The four phases of a test

by Jason Swett,

When writing tests, or reading other people’s tests, it can be helpful to understand that tests are often structured in four distinct phases.

These phases are:

  1. Setup
  2. Exercise
  3. Assertion
  4. Teardown

Let’s illustrate these four phases using an example.

Test phase example

Let’s say we have an application that has a list of users that can receive messages. Only active users are allowed to receive messages. So, we need to assert that when a user is inactive, that user can’t receive messages.

Here’s how this test might go:

  1. Create a User record (setup)
  2. Set the user’s “active” status to false (exercise)
  3. Assert that the user is not “messageable” (assertion)
  4. Delete the User record we created in step 1 (teardown)

In parallel with this example, I’ll also use another example which is somewhat silly but also less abstract. Let’s imagine we’re designing a sharp-shooting robot that can fire a bow and accurately hit a target with an arrow. In order to test our robot’s design, we might:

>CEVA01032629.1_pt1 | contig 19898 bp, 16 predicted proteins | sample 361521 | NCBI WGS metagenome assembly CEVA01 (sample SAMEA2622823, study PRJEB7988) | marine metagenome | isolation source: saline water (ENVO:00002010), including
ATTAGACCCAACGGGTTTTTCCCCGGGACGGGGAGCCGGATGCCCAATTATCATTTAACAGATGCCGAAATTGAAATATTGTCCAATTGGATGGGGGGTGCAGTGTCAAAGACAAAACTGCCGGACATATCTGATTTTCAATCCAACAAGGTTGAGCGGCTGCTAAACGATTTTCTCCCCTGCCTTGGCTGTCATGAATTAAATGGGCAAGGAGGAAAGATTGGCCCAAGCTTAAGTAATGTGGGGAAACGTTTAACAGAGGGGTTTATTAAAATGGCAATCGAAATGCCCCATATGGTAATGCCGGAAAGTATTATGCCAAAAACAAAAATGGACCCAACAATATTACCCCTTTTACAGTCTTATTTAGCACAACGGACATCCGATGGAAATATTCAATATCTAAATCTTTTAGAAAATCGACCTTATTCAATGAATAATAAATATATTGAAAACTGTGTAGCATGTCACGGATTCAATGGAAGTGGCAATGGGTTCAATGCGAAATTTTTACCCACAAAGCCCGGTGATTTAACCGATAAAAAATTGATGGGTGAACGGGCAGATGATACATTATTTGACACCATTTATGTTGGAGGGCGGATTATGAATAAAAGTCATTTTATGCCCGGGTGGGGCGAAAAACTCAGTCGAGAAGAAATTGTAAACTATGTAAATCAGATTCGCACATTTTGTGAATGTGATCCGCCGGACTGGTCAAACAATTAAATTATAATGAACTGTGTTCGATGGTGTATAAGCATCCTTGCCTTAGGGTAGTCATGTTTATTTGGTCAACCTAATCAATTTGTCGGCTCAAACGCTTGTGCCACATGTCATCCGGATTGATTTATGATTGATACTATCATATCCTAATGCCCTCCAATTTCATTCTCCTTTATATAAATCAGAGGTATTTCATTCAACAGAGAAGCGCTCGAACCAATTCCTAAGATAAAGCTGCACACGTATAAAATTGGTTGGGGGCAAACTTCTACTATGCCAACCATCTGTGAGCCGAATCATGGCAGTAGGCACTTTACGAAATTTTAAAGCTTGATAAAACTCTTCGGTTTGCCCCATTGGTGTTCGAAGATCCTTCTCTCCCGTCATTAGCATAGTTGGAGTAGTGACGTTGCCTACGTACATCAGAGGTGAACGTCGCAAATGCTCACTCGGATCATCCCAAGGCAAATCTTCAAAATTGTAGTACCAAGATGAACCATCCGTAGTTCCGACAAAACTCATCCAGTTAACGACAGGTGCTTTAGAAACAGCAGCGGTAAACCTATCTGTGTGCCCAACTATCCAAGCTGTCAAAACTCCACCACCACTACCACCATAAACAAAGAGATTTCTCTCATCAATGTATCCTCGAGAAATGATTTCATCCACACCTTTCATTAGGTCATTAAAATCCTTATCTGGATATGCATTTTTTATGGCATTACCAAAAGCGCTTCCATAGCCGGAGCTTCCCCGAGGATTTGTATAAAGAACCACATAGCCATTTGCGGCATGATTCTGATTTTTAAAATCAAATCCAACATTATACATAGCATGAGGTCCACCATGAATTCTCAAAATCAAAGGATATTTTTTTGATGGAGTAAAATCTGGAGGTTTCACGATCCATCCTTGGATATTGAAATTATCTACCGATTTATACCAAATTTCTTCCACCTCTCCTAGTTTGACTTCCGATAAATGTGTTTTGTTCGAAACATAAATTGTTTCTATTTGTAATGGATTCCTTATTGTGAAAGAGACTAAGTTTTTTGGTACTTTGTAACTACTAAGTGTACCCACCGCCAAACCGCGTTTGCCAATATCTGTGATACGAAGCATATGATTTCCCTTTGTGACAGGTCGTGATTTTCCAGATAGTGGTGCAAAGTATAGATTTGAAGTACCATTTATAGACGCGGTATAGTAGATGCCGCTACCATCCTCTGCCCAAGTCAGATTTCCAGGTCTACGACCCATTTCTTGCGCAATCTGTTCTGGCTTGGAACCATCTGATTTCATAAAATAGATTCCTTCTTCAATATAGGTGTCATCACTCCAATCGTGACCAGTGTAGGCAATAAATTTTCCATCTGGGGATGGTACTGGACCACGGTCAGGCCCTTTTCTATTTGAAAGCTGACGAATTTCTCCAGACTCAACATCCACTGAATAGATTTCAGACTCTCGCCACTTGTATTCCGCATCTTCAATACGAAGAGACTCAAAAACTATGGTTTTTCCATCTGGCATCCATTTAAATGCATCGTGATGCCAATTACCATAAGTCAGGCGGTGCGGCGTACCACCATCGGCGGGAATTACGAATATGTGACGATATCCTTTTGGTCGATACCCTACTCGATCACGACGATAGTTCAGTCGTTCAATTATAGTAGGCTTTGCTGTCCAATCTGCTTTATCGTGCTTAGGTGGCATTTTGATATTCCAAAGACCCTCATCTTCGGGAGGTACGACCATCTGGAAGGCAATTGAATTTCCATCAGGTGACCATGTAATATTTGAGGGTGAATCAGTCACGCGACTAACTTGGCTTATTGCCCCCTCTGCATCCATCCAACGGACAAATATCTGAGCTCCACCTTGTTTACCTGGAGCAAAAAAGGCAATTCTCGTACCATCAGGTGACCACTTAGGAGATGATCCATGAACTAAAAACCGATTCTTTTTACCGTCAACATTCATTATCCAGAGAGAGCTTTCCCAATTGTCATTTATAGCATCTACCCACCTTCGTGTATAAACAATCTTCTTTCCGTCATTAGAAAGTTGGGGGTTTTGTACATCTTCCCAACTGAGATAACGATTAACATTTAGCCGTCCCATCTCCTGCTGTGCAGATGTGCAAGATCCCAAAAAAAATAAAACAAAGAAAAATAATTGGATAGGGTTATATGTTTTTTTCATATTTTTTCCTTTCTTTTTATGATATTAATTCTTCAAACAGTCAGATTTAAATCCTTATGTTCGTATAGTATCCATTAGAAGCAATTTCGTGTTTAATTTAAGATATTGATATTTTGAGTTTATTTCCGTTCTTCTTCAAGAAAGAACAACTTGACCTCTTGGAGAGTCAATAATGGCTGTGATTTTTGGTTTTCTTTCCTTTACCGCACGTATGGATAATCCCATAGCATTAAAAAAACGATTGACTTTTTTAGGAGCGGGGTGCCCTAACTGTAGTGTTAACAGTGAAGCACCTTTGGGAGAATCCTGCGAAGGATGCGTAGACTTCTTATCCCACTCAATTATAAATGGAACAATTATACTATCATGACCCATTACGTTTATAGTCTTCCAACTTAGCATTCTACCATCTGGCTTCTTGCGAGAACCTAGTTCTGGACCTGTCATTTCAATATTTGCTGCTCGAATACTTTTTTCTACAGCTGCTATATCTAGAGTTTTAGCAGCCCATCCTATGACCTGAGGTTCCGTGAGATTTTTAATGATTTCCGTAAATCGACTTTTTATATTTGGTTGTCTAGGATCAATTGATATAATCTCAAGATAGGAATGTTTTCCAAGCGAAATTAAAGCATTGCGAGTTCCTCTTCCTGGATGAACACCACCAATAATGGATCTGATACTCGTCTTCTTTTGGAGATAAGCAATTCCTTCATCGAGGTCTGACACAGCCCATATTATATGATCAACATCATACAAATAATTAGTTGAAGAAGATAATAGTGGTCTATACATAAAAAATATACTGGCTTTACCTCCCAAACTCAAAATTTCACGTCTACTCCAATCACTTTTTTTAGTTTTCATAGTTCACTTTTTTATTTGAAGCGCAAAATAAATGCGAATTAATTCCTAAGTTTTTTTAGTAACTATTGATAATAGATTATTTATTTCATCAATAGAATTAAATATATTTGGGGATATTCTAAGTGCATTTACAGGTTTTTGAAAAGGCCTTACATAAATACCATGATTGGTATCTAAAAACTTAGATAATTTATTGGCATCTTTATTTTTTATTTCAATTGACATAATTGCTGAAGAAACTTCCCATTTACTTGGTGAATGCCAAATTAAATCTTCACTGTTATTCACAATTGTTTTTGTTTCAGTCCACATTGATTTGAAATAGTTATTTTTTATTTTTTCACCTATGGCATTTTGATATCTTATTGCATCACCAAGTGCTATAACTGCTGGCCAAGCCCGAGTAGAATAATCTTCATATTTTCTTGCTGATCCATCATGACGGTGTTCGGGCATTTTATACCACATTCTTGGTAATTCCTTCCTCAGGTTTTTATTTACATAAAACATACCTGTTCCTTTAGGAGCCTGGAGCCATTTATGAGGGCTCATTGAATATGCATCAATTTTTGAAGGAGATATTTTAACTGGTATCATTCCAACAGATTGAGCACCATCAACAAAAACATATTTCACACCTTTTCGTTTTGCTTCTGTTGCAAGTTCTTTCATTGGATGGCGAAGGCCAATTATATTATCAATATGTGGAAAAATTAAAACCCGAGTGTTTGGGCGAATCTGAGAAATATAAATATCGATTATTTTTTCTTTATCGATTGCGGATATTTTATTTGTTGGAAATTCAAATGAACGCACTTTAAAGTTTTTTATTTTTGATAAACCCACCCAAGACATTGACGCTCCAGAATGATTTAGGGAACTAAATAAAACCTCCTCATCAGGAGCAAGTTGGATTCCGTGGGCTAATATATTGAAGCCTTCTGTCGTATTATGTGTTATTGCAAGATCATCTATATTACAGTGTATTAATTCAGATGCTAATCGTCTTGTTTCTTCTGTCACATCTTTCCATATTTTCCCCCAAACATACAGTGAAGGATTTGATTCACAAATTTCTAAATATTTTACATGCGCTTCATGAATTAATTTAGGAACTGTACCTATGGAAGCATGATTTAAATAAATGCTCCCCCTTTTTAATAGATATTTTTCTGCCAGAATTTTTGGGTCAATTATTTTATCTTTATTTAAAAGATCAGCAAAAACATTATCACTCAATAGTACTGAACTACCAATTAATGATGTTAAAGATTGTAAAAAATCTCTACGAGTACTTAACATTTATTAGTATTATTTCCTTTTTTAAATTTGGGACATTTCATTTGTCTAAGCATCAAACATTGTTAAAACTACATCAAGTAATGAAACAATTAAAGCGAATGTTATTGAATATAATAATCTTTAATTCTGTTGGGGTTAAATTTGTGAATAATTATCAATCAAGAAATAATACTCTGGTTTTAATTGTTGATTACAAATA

1. Get a fresh prototype of the robot from the machine shop (setup)
  2. Allow the robot to fire an arrow (exercise)
  3. Look at the target to make sure it was hit by the arrow (assertion)
  4. Return the prototype to the machine shop for disassembly (teardown)

Now let’s take a look at each step in more detail.

The purpose of each test phase

Setup

The setup phase typically creates all the data that’s needed in order for the test to operate. (There are other things that could conceivably happen during a setup phase but for our current purposes we can think of the setup phase’s role as being to put data in place.)In our case, the creation of the User record is all that’s involved in the setup step, although more complicated tests could of course create any number of database records and potentially establish relationships among them.

Exercise

The exercise phase walks through the motions of the feature we want to test. With our robot example, the exercise phase is when the robot fires the arrow. With our messaging example, the exercise phase is when the user gets put in an inactive state.